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Home > Policy & Practices > Rainwater harvesting and water management reduces drudgery

Rainwater harvesting and water management reduces drudgery


Uttarakhand: Abode of all rivers, the hilly regions of Uttarakhand are nevertheless beset by water scarcity. Villagers in districts Almora and Nainital are taking up roof rainwater harvesting with the help of a local organisation. Climate change, with erratic rainfall, higher temperatures, delayed snowfall and early drying of ponds, has further aggravated the problem. Rainwater harvesting has helped conserve water during monsoons for later use and also controlled soil erosion. Till now, about 200 roof rainwater harvesting tanks have been established for collecting rain water. The concept of polyline tanks was introduced in 2003. These tanks are cost effective and, if established properly, are more durable than stone masonry tanks.

In addition, since 2008, natural earthen ponds, micro-reservoirs, of different sizes have been created in 30 villages. These are playing significant role in water recharging of down springs and also reducing soil erosion during rains. The ponds are also retaining moisture in the surroundings for optimum growth of plants and fodder. Over four years, this activity has recharged the downhill mountain springs and streams from which villagers get their drinking water.

From a Gender Lens

Together, these water harvesting bodies fulfil all the household water requirements, including making water available for livelihoods. The time saved due to availability of water at the doorstep is used in other productive activities such as growing cash crops in Uttarakhand and mixed farming in West Bengal. This initiative also reduces the drudgery of women for they don’t have to walk miles and spend hours to fetch water every day. Water helps them grow fodder and fuelwood trees around their homes. Water harvesting has helped reduce out-migration by able-bodied men.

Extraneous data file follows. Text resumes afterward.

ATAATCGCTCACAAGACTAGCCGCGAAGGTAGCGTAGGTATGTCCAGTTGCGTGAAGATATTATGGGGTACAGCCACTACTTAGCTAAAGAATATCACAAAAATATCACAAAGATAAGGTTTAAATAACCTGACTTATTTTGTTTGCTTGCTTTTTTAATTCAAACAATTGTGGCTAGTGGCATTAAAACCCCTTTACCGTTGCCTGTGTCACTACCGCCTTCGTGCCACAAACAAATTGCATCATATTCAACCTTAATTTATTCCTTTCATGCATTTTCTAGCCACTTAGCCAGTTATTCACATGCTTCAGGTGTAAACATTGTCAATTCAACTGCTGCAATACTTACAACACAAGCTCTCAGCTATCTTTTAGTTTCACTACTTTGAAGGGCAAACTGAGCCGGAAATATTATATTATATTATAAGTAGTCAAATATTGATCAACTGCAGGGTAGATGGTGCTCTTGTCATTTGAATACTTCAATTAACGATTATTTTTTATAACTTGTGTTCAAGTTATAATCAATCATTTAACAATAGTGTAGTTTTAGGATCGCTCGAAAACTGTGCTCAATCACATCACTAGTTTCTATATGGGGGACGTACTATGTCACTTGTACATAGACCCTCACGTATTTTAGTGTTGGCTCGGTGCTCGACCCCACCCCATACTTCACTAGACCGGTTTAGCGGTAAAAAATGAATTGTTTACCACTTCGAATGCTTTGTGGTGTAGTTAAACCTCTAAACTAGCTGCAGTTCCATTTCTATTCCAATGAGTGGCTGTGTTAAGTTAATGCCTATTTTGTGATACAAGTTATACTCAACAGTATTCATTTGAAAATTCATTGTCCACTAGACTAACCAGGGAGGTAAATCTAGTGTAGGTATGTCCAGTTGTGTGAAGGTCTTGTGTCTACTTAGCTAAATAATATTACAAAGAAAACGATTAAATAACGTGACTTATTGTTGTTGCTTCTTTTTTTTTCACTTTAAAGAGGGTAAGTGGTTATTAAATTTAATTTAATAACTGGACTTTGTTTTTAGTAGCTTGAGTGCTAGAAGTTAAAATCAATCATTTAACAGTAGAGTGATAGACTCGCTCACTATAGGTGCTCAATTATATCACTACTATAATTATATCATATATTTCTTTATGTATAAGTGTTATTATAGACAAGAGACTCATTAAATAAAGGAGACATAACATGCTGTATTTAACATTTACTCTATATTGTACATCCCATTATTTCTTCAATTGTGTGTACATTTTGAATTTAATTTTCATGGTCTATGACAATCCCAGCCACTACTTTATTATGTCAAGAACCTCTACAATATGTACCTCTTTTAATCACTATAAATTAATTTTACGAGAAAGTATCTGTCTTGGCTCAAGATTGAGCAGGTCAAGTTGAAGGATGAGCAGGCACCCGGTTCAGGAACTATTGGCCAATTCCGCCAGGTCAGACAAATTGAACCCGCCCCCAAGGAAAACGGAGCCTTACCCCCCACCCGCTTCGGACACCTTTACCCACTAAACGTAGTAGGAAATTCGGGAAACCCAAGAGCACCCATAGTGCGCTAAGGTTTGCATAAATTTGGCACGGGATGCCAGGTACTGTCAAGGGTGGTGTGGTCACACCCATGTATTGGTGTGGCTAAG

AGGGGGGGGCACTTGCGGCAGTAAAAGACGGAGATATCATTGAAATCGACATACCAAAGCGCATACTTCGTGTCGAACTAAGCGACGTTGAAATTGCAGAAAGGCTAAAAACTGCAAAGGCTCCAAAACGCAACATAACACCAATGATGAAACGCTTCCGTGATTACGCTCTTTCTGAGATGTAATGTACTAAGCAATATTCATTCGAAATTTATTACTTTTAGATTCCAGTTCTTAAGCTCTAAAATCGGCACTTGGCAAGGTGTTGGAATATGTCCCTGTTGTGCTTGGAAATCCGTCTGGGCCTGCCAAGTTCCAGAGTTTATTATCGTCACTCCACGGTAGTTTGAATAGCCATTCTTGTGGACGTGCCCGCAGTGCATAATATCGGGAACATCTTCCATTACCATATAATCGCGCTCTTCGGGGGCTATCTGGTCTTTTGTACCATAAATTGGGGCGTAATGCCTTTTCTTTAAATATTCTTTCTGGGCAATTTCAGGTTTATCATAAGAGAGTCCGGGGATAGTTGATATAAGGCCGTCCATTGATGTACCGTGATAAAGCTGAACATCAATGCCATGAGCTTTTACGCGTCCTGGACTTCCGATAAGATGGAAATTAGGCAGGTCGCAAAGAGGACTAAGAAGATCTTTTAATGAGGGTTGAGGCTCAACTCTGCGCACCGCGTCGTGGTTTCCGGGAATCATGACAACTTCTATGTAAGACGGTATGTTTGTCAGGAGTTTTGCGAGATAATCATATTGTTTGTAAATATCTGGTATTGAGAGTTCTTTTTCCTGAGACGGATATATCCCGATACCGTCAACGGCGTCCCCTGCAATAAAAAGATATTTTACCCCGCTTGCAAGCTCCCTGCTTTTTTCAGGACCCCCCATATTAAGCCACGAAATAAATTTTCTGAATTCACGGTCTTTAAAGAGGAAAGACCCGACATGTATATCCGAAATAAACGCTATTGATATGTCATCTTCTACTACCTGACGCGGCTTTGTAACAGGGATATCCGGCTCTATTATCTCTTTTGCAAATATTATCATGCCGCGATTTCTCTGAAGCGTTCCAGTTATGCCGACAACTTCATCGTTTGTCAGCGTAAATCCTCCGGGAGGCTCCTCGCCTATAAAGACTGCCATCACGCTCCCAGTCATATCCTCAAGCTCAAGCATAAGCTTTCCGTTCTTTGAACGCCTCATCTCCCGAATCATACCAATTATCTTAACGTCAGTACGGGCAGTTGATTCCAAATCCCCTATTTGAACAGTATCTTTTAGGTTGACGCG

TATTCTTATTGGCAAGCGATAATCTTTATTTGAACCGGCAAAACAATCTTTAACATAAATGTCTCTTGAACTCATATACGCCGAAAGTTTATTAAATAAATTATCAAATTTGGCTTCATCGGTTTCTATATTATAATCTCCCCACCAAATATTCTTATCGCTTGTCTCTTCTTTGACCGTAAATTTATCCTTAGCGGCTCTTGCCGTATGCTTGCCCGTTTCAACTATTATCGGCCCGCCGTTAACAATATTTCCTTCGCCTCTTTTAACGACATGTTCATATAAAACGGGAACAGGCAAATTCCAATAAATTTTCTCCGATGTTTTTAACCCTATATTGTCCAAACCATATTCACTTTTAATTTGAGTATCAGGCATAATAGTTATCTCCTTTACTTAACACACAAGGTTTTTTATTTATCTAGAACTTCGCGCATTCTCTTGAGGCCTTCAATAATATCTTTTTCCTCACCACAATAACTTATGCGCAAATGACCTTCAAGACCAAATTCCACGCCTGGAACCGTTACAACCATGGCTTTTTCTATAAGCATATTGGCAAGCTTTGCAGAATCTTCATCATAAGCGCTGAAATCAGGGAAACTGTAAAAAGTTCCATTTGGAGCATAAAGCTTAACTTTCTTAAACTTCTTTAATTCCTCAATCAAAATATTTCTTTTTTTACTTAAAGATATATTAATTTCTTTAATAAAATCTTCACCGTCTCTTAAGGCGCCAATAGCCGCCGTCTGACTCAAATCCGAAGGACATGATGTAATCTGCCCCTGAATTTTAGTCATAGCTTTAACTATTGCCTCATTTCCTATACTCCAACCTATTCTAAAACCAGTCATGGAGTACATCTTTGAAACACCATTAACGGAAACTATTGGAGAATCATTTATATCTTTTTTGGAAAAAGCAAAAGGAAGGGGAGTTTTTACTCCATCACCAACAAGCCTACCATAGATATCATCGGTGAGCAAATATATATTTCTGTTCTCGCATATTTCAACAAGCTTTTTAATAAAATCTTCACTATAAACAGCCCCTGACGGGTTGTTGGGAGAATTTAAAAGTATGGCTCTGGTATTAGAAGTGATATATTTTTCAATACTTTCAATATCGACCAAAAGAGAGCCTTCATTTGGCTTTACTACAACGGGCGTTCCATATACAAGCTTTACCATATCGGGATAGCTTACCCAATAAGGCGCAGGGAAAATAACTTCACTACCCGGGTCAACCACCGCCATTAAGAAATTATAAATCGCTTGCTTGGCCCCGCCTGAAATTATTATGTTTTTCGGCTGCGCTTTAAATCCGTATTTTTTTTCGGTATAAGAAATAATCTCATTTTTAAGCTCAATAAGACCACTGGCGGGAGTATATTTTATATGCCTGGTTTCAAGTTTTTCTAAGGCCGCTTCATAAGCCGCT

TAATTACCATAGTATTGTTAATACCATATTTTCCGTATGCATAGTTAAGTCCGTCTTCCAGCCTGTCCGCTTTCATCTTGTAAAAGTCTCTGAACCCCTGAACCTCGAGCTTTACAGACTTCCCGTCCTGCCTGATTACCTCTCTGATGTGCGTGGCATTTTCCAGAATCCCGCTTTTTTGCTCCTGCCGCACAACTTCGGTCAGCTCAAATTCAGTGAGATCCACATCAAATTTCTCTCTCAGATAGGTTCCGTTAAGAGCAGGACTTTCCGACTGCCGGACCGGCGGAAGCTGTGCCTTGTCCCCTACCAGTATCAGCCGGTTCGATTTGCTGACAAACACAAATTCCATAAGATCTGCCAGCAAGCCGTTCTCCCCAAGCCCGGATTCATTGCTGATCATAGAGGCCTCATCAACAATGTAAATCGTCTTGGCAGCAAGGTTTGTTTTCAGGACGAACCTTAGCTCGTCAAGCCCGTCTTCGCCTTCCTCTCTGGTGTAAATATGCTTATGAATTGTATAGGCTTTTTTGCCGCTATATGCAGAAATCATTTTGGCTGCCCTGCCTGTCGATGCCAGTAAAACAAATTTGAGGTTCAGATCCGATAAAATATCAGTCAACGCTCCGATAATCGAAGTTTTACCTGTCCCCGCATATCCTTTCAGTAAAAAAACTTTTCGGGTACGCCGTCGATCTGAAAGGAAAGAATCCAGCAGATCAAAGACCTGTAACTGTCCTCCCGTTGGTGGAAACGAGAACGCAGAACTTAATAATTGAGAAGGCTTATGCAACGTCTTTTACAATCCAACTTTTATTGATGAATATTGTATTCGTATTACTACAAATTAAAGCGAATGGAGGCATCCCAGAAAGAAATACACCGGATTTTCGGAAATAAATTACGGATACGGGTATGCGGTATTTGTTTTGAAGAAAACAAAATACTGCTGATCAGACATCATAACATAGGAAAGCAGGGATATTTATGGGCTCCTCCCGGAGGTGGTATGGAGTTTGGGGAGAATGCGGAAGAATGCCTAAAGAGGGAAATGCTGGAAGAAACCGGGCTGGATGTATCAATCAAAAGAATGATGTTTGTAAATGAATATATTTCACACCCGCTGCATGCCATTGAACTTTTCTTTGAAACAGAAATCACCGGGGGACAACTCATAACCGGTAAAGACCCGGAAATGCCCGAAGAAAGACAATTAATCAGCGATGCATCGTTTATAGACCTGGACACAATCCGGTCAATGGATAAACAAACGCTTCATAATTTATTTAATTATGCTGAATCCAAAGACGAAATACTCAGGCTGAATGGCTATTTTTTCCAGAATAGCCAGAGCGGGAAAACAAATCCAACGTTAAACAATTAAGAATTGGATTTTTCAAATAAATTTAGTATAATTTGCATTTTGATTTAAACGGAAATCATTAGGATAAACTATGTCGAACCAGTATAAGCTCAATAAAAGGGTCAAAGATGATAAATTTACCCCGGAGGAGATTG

Access to water benefits the family but women put in more time and labour than men in growing fruits and vegetables. In West Bengal, women also do inland fishing on the land around their home by making a small pond. Yet, women do not have access to financial resources to fund these activities. Access to credit remains easier for men. Women are rarely active members of local Panchayats and so are unable to source benefits like seeds, manure from government schemes. Women do not own land on which they work and so cannot always decide the mix of crops or resilient strategies to adopt unless their spouses also agree with what they want to do. 

Policy Options

Gram Panchayats must include rainwater harvesting structures as adaptive measures in their village development plans. Panchayats can also motivate women self-help groups to take up this activity by providing financial and technical assistance and seeds and other inputs to small and marginal women farmers and agricultural labourers. The latter can make water sources around their homes and also grow food crops in their yards. Gram Panchayats must also promote giving ownership rights or long leases over water harvested ponds to women’s groups so that the latter can manage them well. Common property resources must also be utilized for water harvesting by gram panchayats.

Roof rainwater harvesting structures must be made mandatory and provided for as part of the funds given to poor women to build their house under the government’s Indira Awas Yojana. Agricultural loans can earmark a portion of the loan for rainwater harvesting structures to ensure that farmers have water to irrigate their land and can pay the loan back. Women’s groups should be given these loans on priority basis and as part of the Central government’s Financial Inclusion initiative.

Further Reading

1.    Resource organisations: CHEA
(www.cheaindia.org) and DRCSC (www.drcsc.org)